Professor Inbal Arnon emphasized the theoretical implications: "These findings demonstrate that babies are exposed to language that fits the way we perceive them, similar to the way we adapt our language to different people we talk to. It also adds a piece to the mix of uncovering the special characteristics of the input from which children learn their first language.”

According to the researchers, this study represents a significant advance in understanding language acquisition and the adaptive nature of human communication.

for the scientific article

More of the topic in Hayadan:

4 תגובות

  1. יש מה שמכונה הורות משותפת. ביקשתי מבנק התמונות תמונה של אנשים מדברים עם תינוקות, והתמונה הזו בלטה, אז החלטתי להשתמש בה.

  2. פשוט לא הבנתי איך הגיעו התינוקות לתמונה? 2 גברים ילדו 2 תינוקות? כל הכבוד להם, באמת לא קל לשאת ברחם תאומים וללדת אותם תוך סיכון חיים, אבל מי איכפת? בשם השוויון והמגדריות אפשר לשלם לאישה בשחור ממדינת עולם שלישית שתסכן את חייה להביא לעולם ילדים, שלעולם יהיו יתומים מאם.
    אתם יכולים להמשיך בקו הפרוגרסיבי. אתם עובדים רק על עצמכם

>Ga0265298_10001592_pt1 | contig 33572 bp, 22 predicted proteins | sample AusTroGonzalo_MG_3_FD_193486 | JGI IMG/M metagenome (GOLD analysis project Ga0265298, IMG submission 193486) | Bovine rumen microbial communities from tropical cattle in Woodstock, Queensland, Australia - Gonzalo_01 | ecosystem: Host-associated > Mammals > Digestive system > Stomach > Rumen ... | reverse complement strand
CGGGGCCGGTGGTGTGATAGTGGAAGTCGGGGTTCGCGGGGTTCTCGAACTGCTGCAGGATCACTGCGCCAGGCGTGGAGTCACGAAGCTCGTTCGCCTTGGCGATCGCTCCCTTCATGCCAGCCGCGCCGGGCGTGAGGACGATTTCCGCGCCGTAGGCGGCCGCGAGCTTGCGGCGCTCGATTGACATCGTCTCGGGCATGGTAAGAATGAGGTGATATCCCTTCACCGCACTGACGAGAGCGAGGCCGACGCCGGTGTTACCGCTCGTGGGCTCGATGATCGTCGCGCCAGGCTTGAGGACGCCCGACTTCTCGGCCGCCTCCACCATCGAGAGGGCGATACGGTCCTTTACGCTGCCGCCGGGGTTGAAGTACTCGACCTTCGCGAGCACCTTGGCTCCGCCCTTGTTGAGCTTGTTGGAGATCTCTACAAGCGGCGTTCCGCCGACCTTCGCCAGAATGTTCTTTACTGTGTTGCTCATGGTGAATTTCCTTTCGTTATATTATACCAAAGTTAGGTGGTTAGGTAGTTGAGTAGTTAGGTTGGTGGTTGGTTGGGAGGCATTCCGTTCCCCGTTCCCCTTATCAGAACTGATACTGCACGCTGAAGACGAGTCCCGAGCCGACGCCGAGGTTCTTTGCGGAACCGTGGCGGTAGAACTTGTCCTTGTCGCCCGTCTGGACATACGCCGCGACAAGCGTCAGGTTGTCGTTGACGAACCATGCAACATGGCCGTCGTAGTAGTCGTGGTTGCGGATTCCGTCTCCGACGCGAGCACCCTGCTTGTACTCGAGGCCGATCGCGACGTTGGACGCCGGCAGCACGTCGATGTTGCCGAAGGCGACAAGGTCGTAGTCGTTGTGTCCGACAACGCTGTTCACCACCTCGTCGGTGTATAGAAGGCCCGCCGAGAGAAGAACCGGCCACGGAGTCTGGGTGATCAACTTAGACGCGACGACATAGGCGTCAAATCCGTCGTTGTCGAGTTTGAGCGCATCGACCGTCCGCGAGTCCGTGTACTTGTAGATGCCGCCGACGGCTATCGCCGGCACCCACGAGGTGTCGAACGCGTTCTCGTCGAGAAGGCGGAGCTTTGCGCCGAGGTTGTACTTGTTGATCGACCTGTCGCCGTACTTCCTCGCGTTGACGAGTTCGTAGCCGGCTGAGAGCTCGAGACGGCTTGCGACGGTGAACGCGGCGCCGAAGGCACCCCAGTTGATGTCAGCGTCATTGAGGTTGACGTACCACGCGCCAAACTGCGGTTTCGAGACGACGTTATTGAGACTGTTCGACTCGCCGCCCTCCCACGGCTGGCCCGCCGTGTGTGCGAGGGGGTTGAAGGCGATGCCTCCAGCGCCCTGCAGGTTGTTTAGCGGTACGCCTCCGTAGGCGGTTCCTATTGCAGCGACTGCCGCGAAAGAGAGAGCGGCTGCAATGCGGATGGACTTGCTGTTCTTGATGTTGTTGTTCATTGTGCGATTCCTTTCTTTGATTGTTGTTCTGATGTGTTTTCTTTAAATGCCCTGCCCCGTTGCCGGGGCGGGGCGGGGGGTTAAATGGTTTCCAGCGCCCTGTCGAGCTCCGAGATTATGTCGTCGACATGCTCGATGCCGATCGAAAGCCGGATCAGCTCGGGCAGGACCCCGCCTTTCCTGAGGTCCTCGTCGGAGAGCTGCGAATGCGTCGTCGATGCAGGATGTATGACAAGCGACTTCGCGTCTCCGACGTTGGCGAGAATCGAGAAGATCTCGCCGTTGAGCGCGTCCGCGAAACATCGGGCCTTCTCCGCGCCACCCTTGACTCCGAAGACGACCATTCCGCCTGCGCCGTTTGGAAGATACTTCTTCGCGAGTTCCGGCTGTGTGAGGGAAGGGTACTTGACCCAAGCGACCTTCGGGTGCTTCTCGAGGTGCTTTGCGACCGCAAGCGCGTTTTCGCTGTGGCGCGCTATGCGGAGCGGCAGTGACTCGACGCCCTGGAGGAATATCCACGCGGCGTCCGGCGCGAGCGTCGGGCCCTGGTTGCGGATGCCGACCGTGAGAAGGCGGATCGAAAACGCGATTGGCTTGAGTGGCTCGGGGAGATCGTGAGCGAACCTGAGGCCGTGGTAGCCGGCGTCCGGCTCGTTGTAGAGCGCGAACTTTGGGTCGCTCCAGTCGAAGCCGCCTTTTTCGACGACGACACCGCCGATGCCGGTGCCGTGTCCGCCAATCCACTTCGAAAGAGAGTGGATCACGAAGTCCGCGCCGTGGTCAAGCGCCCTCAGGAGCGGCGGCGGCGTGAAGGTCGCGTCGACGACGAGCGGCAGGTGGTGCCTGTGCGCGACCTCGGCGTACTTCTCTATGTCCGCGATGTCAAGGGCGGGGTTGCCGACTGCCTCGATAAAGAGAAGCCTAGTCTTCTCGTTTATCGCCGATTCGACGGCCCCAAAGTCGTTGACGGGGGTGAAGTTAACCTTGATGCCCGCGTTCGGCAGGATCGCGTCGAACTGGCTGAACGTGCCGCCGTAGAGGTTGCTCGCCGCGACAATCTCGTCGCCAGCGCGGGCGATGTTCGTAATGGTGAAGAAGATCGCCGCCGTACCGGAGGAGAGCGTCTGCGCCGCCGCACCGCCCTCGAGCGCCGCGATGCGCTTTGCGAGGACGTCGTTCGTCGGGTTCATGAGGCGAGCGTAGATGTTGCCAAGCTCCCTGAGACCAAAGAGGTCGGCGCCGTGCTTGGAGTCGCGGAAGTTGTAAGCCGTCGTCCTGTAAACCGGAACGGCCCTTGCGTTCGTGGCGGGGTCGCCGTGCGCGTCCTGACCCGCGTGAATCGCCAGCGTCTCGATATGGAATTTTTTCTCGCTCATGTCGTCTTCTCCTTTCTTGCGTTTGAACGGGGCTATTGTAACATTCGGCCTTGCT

3. From experience in the field as a communication clinician who works with children who struggle to acquire the first words, the practical benefit from the overall intuitive conclusions presented in the findings is connected precisely to the attitude of the parents when the child experiences difficulties. Many times parents of a non-verbal child with significant difficulties (for example, a cognitive disability) ask if we think he understands any of this at all. A small baby does not understand and learns through a lot of exposure, adjustment and repetition, and it is difficult to remember that if the child's name is found, the language has to match the name, with a lot of repetition, repetition and adaptation of expressions even if he looks like a 3 year old